Frameset is for documents that define framesets (non-frameset documents are then loaded into the frames). Frames are usually a poor design choice that cause more problems then they solve.
Transitional is, more or less, Strict plus things you shouldn't use (mostly because they have been replaced with CSS). There are a couple of exceptions, such as the
start attribute which has some good arguments to support using it (but isn't often useful).
Strict is the core of HTML and is usually the best bet.
HTML 4.01 is the latest, finished version of HTML.
XHTML 1.0 is HTML 4.01 expressed in XML. It doesn't work in Internet Explorer unless you pretend it is HTML (which the text/html specification does allow).
XHTML 1.1 is XHTML 1.0 Strict plus the target attribute plus Ruby (not the programming language) plus a few other minor tweaks. There is no specification giving the OK to pretend XHTML 1.1 is HTML.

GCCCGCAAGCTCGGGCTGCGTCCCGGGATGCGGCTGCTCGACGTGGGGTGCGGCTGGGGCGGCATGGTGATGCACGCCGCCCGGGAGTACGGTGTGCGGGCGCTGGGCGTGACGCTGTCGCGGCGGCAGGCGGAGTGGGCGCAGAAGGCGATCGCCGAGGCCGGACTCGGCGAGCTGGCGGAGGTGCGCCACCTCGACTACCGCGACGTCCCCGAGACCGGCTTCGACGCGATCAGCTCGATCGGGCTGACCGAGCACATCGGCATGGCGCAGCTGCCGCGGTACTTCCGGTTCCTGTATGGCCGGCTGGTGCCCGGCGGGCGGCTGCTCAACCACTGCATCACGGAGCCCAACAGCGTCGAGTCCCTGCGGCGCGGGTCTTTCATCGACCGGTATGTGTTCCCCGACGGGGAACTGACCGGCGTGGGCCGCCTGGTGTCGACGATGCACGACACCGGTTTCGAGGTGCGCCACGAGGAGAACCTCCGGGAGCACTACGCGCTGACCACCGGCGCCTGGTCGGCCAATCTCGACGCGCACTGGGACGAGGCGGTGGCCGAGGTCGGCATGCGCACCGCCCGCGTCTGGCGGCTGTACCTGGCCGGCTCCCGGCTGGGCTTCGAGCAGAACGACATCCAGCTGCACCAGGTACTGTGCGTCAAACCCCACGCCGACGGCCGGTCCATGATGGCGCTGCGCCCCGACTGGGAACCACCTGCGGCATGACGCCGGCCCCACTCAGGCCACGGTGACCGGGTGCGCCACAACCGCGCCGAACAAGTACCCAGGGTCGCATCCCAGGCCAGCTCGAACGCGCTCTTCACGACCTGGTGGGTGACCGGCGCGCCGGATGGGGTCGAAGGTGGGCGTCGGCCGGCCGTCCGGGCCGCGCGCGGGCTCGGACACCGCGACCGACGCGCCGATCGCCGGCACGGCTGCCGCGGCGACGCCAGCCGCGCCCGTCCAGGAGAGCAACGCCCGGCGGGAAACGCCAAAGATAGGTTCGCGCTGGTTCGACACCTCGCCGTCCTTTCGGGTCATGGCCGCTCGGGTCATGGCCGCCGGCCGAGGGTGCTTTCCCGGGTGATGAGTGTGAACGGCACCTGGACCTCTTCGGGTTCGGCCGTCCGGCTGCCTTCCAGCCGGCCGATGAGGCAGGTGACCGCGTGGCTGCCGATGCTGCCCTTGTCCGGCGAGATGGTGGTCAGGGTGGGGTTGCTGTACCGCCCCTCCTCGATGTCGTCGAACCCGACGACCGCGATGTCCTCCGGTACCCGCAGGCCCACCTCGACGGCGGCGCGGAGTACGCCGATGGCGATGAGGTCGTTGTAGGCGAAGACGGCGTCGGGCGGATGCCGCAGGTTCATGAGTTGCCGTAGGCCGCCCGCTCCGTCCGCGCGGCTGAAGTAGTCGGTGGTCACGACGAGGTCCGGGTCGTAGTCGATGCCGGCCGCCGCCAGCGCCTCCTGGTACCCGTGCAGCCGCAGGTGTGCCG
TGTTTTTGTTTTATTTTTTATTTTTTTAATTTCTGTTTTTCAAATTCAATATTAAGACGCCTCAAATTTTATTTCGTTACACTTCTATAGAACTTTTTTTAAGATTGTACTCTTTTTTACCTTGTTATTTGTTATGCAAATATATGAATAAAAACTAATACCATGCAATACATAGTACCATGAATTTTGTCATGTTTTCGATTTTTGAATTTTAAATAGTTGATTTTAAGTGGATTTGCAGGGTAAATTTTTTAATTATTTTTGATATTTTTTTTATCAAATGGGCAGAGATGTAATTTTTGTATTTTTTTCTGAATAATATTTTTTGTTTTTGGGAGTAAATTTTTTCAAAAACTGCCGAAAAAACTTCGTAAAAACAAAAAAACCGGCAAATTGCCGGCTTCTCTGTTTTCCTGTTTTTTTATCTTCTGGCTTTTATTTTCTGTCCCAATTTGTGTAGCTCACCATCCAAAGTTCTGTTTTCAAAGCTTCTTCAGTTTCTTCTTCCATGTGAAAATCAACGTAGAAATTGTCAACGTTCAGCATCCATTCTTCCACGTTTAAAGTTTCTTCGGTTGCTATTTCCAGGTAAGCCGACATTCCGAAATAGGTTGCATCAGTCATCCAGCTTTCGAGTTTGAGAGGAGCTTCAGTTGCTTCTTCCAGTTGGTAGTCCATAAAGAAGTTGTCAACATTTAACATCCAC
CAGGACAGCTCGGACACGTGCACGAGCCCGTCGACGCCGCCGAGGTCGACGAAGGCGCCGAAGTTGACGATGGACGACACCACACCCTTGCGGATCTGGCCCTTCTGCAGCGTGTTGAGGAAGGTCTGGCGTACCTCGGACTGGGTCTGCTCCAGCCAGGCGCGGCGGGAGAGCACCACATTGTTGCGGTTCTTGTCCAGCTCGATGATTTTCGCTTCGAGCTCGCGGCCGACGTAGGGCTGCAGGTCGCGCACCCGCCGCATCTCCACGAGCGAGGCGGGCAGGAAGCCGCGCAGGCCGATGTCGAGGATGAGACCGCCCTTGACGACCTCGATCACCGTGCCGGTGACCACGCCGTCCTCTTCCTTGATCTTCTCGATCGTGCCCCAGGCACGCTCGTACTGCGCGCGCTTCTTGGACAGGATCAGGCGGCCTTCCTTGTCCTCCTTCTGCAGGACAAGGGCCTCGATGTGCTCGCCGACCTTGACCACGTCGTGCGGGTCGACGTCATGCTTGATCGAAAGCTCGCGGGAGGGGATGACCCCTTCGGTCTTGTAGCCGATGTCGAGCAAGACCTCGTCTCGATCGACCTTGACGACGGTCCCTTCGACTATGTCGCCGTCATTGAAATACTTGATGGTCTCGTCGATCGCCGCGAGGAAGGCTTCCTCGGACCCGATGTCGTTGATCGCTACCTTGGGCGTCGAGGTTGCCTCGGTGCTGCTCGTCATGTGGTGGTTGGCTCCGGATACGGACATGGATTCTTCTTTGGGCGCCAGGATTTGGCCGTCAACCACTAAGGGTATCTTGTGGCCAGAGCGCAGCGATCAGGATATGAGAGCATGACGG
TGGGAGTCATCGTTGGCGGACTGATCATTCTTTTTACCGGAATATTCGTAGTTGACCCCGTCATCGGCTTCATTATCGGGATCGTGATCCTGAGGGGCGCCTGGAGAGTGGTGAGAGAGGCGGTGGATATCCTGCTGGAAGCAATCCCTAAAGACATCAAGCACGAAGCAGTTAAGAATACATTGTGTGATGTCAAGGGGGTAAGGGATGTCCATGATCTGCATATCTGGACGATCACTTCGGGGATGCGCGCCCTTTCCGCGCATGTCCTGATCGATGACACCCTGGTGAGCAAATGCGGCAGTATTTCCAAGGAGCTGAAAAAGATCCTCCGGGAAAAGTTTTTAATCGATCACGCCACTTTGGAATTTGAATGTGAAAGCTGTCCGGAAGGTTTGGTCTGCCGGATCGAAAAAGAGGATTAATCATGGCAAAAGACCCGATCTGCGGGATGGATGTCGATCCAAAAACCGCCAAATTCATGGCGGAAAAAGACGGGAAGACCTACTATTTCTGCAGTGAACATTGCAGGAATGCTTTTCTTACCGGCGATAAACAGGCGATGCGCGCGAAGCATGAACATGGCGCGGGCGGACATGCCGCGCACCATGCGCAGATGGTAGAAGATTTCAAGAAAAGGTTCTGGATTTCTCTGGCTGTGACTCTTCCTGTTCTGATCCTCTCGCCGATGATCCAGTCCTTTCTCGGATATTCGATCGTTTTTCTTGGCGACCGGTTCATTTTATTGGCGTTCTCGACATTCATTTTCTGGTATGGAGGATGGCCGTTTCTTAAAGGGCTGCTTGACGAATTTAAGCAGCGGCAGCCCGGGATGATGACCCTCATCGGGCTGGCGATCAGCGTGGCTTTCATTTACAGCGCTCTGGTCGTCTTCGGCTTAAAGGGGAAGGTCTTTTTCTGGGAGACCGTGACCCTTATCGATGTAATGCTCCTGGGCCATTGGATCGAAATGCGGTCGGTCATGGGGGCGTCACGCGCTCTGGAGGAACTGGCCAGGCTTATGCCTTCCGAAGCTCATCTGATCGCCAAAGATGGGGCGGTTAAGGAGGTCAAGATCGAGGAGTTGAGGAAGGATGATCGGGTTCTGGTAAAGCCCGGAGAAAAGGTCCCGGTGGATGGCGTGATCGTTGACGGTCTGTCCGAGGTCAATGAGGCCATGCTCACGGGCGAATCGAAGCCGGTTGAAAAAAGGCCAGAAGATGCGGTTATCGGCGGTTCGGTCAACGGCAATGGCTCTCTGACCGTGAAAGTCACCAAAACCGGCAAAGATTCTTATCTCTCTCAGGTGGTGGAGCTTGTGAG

HTML 4.01 is generally the best bet, but XHTML 1.0 is worth considering if you have an XML toolchain in your publishing system, and HTML 5 is worth considering if you have a need for something added in it and feel the risk of living on the bleeding edge is worth it.
In short: Use HTML 4.01 Strict unless you know why you need to use something else.)
Since this answer was originally written, HTML 5 has become a standard with good browser and toolchain support. It is the specification most closely aligned with how browsers actually work. An XML serialisation is available if you need XML support.
In short: Use HTML 5: